Florida Trend Health Care
Florida's physician workforce
Florida Trend Exclusive
Florida's physician workforce
Take a closer look at the demographics making up the 82,939 physicians with active licenses who practice in the state of Florida. Discover the latest workforce trends: From average age to how many overseas graduates practice medicine in Florida to the which counties gained the most physicians from 2012 - 2017. [Source: ]
» Florida doctors' working lives and outlook
As measles outbreaks are popping up across the country and the number of unvaccinated children in Florida is climbing, state health officials and parents worry that one of the most infectious diseases that was practically eliminated in the United States two decades ago could have a resurgence. [Source: Orlando Sentinel]
Forget Medicare for All or any other political machinations of the health care system currently up for debate. A Miami-based company is already disrupting health care as we know it — and it sees Tampa Bay as the ideal market for its rapidly growing brand, which, to succeed, will have to undertake a big challenge: to alter the way people think about getting health care, from reactive to preventive. [Source: Business Observer]
According to the Centers for Disease Control and Prevention, emergency visits climbed to a record high of 146 million patients nationally in 2016 - the most recent year available. 8.3 million of those patients were seen in Florida emergency rooms. But the state Agency for Health Care Administration reports that the numbers in Florida have flattened since then, bucking the national trend. [Source: ]
Florida CEOs were asked: Some say America's healthcare market is broken. Would you be in favor of a single payer system? If not, what would you propose? Wael Barsoum, M.D., CEO and president of Cleveland Clinic Florida says, "Our goal should be universal coverage so that everyone can access the full spectrum of care, most importantly, preventive services. The single payer option is one way to provide universal or near-universal coverage, but it’s not the only option." [Source: ]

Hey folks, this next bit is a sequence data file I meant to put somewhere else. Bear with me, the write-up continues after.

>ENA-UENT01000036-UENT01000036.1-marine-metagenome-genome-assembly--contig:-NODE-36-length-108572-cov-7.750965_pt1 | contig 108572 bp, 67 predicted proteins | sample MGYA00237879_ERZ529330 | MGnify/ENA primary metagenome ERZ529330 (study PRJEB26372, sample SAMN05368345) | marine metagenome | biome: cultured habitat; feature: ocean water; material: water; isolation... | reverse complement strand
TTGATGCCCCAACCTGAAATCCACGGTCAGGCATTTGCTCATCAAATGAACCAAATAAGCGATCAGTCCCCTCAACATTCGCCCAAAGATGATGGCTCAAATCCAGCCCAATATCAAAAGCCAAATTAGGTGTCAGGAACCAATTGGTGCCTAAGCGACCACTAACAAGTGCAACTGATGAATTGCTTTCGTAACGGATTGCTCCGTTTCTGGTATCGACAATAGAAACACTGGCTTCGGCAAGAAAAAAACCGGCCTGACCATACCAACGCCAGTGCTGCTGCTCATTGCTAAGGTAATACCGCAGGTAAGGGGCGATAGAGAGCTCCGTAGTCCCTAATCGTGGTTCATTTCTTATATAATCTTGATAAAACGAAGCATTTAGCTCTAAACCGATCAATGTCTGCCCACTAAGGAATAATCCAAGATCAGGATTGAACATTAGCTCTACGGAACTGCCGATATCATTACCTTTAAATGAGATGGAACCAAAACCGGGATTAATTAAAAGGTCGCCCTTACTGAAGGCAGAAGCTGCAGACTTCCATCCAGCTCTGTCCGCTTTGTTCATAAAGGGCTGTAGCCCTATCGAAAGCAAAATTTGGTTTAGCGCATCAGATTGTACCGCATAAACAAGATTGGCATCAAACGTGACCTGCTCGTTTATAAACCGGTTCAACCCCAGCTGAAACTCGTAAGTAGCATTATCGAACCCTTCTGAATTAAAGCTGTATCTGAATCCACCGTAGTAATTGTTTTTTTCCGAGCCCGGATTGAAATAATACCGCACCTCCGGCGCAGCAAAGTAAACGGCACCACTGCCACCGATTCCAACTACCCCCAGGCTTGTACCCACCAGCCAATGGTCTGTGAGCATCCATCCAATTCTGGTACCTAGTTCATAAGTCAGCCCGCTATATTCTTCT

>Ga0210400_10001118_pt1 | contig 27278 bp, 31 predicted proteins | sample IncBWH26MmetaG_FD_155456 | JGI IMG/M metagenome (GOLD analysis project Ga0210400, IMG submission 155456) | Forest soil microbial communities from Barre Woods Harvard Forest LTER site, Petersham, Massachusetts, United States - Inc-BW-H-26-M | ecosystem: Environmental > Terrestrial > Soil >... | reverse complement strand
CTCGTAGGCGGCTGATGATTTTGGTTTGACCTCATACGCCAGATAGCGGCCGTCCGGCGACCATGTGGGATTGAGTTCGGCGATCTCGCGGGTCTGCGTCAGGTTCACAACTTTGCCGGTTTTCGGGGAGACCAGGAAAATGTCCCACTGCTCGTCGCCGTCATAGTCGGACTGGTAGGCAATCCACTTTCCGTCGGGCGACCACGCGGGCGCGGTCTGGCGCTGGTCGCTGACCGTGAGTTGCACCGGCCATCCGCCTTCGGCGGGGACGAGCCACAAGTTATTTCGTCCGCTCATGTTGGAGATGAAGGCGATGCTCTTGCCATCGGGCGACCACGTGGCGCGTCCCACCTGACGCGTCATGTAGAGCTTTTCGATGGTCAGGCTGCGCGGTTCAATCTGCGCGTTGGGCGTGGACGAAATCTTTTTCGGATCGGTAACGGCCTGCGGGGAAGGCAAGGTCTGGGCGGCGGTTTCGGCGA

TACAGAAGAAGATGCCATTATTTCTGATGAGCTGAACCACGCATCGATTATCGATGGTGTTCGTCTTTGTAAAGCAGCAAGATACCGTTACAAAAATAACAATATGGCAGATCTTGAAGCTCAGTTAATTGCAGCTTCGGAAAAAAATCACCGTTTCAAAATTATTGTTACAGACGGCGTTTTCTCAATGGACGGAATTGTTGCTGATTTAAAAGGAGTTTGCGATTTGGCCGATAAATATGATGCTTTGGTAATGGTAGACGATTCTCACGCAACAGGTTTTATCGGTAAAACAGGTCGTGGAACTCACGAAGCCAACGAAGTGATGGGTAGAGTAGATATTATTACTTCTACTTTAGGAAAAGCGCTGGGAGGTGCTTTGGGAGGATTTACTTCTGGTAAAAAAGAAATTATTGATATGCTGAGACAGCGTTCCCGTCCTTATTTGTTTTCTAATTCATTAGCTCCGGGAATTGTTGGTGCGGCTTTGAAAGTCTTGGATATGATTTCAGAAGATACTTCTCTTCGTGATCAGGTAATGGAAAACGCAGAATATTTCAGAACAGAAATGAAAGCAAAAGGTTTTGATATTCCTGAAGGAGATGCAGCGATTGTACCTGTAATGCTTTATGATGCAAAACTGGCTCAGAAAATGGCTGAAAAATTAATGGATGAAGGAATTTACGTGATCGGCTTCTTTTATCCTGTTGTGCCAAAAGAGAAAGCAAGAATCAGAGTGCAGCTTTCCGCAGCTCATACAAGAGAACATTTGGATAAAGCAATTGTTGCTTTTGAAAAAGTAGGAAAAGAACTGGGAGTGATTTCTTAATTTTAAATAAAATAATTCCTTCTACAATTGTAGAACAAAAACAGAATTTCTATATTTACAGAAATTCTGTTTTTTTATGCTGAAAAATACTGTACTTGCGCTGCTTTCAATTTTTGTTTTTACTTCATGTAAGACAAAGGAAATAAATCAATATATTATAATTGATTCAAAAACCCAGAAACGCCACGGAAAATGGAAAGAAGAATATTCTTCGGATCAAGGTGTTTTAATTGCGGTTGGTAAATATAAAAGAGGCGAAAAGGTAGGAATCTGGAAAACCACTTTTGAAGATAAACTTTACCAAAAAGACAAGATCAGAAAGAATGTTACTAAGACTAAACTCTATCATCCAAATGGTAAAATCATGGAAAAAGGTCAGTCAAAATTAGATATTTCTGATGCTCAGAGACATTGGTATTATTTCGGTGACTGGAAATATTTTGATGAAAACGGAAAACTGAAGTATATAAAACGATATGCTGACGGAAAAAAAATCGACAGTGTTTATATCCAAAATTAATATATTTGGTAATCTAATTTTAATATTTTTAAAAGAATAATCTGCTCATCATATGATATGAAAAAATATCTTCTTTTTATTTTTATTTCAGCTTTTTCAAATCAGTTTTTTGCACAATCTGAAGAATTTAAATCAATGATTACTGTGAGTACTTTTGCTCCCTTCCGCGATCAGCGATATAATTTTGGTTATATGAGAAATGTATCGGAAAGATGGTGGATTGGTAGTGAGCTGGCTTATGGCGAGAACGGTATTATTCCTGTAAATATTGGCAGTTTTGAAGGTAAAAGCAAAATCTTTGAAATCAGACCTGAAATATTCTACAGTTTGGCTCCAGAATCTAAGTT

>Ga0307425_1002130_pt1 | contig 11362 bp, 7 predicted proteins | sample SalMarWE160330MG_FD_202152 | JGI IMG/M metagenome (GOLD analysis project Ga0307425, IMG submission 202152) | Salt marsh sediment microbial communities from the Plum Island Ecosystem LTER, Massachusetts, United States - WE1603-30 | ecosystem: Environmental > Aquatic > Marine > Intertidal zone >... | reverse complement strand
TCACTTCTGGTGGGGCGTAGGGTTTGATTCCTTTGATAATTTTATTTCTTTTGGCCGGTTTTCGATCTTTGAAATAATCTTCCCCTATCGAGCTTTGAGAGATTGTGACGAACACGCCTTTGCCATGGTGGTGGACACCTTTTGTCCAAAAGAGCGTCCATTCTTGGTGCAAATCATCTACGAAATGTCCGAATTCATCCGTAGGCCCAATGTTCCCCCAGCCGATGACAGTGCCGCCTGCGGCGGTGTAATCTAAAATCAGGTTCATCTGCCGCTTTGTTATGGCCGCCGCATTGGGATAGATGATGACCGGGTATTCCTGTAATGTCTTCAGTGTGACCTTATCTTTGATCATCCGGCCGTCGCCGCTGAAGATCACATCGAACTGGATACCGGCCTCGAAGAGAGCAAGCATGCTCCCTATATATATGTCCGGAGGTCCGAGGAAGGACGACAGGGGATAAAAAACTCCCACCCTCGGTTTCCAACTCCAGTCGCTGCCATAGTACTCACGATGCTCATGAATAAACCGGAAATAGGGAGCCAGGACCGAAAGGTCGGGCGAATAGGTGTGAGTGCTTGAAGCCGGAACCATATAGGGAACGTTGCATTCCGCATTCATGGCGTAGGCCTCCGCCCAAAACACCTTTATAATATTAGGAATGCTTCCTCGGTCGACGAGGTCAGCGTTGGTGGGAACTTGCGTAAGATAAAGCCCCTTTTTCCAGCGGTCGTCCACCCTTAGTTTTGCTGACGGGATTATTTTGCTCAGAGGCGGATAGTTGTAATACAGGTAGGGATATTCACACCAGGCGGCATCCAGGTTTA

› Rural hospitals struggling to stay open
Six months after Hurricane Michael, hospitals in rural parts of the Panhandle are still struggling to stay open, but a proposed $1.2 million cut to the rural Panhandle hospitals' budgets are adding insult to injury. Hurricane Michael closed all but the emergency room at one 25-bed hospital in rural Calhoun County.
› Florida House green-lights importing drugs from Canada, other healthcare priorities
As lawmakers seek to reach agreement on key policy issues in the final three weeks of the legislative session, the Florida House passed several healthcare bills Thursday, including measures that would allow importing prescription drugs from Canada with federal approval and encouraging patients to shop for cheaper healthcare to reduce their insurance premiums.
› Medical marijuana dispensaries compete for restricted retail space in South Florida
At least one type of retail tenant is in expansion mode in Florida — yet it’s facing hurdles setting up shop. Medical marijuana dispensaries are pushing to open across South Florida but are limited in their options for new locations by local regulations and an almost-blanket inability to open in mortgaged buildings, attorneys and brokers working with dispensaries and landlords said.
› Fake 'terrorist attack' helps Central Florida hospitals prepare for the worst
Hospitals and agencies across Central Florida coordinated Thursday morning in a full-scale disaster drill to help prepare for potential "mass casualty" scenarios like a plane crash or terrorist attack. Officials from the Central Florida Disaster Medical Coalition said 40 hospitals from eight counties, along with dozens of city and county agencies and more than 1,500 volunteer "victims" participated.
Previous Health Care Updates:
- Questions swirl in Florida around children's illness linked to coronavirus
- Florida universities get grants to boost telehealth training
- AHCA warns medicaid costs could soar by $1 billion
- Elective surgeries ready as Florida reopens for business
- Florida hospitals are ready to care for non-coronavirus patients
- If hospitals get overwhelmed, Florida is silent on who survives
- Florida hospitals say they have room for surge in COVID-19 patients
- Florida's electronic medical records